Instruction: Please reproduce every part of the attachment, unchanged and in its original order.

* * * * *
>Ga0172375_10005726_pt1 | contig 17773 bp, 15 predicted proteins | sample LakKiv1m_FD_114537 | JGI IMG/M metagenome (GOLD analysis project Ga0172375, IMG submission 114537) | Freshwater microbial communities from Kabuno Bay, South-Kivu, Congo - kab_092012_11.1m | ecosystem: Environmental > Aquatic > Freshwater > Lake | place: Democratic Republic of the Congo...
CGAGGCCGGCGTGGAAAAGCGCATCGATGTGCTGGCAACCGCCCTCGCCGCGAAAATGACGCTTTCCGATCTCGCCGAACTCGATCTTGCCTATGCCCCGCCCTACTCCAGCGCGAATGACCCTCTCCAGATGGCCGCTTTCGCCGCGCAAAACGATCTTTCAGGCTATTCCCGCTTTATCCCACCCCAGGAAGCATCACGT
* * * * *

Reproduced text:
>Ga0172375_10005726_pt1 | contig 17773 bp, 15 predicted proteins | sample LakKiv1m_FD_114537 | JGI IMG/M metagenome (GOLD analysis project Ga0172375, IMG submission 114537) | Freshwater microbial communities from Kabuno Bay, South-Kivu, Congo - kab_092012_11.1m | ecosystem: Environmental > Aquatic > Freshwater > Lake | place: Democratic Republic of the Congo...
CGAGGCCGGCGTGGAAAAGCGCATCGATGTGCTGGCAACCGCCCTCGCCGCGAAAATGACGCTTTCCGATCTCGCCGAACTCGATCTTGCCTATGCCCCGCCCTACTCCAGCGCGAATGACCCTCTCCAGATGGCCGCTTTCGCCGCGCAAAACGATCTTTCAGGCTATTCCCGCTTTATCCCACCCCAGGAAGCATCACGT